Specific Gravity

Summary of discussion on Numism-l List from Archive from 98-01 to 99-05

From: Dr Gyula Petranyi 
Date: 1998 Apr 23 00:36:09 +0300

Specific gravity can be used as a simple measurement to find out the ratio
between the components of a bimetallic alloy (remember Archimedes and
heureka). The method has been used for coins, too, but I wonder if striking
changes specific gravity. Hammering can already make the flans more dense
and then striking the coin may add to this. Is this effect big enough to
make specific gravity measurement unreliable in numismatic research? Does
anyone know more about this?

From: Jxrgen Sxmod Date: 1998 Apr 22 23:33:20 -0700 I am often using specific gravity as a non-destructive testing of an alloy. Gold, which has 19.3 can by striking be highened to 19.6. I don't know the changings for other metals. But this is not the main problem. Impurities and gas bobbles can really change the specific gravity. So, I remember many years ago a beginner had bought a genuine minor 17th century silver coin and now tested the specific gravity, which in this case was only 7.x or 8.x and he thought it was a forgery. It gave a lot of troubles for some people, who thought they were experts! - And guess how my flaming was against them.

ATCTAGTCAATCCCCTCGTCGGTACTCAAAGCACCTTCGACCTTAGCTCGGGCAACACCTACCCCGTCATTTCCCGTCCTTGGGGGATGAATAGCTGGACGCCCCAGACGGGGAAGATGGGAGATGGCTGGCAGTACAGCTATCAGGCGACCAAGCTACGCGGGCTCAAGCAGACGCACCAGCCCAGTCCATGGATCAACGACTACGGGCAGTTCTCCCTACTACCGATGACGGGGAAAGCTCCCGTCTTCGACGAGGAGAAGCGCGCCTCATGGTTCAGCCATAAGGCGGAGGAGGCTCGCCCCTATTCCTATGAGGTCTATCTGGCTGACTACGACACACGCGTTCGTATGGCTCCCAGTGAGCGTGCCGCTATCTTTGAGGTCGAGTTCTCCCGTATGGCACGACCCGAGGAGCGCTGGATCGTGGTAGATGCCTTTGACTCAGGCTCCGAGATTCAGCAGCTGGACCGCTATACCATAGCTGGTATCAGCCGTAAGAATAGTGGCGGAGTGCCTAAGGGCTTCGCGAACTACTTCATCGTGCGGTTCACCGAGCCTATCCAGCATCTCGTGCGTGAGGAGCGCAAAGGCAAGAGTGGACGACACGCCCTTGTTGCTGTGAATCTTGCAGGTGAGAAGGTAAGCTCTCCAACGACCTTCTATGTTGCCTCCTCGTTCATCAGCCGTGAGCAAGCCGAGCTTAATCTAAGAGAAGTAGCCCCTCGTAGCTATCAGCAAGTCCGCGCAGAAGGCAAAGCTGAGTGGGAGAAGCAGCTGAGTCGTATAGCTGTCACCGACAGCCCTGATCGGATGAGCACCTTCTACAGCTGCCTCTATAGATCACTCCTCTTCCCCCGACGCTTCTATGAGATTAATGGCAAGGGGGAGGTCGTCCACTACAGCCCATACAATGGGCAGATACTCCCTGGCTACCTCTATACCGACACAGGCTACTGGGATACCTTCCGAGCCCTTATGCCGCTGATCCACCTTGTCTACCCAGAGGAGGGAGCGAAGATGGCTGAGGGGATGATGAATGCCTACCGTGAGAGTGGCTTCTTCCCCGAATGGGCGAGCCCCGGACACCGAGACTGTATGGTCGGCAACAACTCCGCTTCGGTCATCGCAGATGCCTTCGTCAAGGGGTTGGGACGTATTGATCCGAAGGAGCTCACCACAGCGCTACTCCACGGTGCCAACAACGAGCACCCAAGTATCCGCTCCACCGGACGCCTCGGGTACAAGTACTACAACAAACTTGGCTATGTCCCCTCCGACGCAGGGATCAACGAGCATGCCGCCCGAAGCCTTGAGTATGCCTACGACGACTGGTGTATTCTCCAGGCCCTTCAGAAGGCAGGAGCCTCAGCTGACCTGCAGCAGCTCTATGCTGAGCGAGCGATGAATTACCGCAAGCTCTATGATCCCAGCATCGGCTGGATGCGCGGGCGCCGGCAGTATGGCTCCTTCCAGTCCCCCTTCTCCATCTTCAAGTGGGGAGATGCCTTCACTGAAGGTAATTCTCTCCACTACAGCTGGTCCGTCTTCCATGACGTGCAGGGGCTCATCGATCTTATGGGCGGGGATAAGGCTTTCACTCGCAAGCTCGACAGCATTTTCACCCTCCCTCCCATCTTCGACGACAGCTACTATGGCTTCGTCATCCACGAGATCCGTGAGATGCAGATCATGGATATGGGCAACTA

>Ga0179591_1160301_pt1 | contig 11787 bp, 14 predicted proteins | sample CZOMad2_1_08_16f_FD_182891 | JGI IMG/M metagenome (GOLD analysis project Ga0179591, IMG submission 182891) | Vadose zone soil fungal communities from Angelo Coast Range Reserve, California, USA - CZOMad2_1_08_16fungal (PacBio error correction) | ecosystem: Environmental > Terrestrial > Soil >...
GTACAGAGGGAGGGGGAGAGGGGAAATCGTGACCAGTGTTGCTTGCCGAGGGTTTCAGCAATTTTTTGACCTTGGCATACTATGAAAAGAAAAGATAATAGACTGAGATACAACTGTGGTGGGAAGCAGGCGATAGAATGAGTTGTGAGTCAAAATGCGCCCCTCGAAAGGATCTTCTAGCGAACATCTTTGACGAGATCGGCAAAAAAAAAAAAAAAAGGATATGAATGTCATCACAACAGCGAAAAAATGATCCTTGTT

From: David Garstang Date: 1998 Apr 22 20:10:56 -0700 Specific gravity won't change due to striking solid metal with no bubbles. Metal is not compressable. It is malleable -- it will "squish" into a new shape -- but the volume won't be altered unless it contains gas bubbles. It seems to me that the striking would tend to squeeze out the bubbles, making it closer to the correct specific gravity reading. My question is, how do you get accurate enough volume and weight readings on an object that small? What type of equipment do you use, where do you buy it, and is it horrendously expensive? If not, I'd like to create my own setup.
From: Ibpanda Date: 1998, Apr 1998 18:52:17 EDT Well, the method of Archimedes will still work. You need a graduated cylinder of adequate diameter, callibrated in milliliters or finer. For tetradrachms that might be hard to find -- standard lab glassware would fit a denarius or an obol, but not a big old honking sestertius. If I pour 20 ml. of distilled water into the cylinder and then put in the coin and read the resulting volume as 21.6 ml I know the coin has displaced so many ml of water. Now the book says the density of pure silver is 10.49 grams per cc. (1 cc ~= 1 ml at 20 deg. C) So a nearly pure silver tetradrachm that weighs 17 grams should displace about 1.6 ml, unless I did the math wrong. A good laboratory supply catalog should have balances accurate to a hundredth of a gram -- not sure what they cost -- probably a few hundred US$. Most jewelers only use balances accurate to a tenth of a gram. I have no idea how analytical laboratories measure the volume of very small objects, but I imagine it's just some refinement of the displacement method.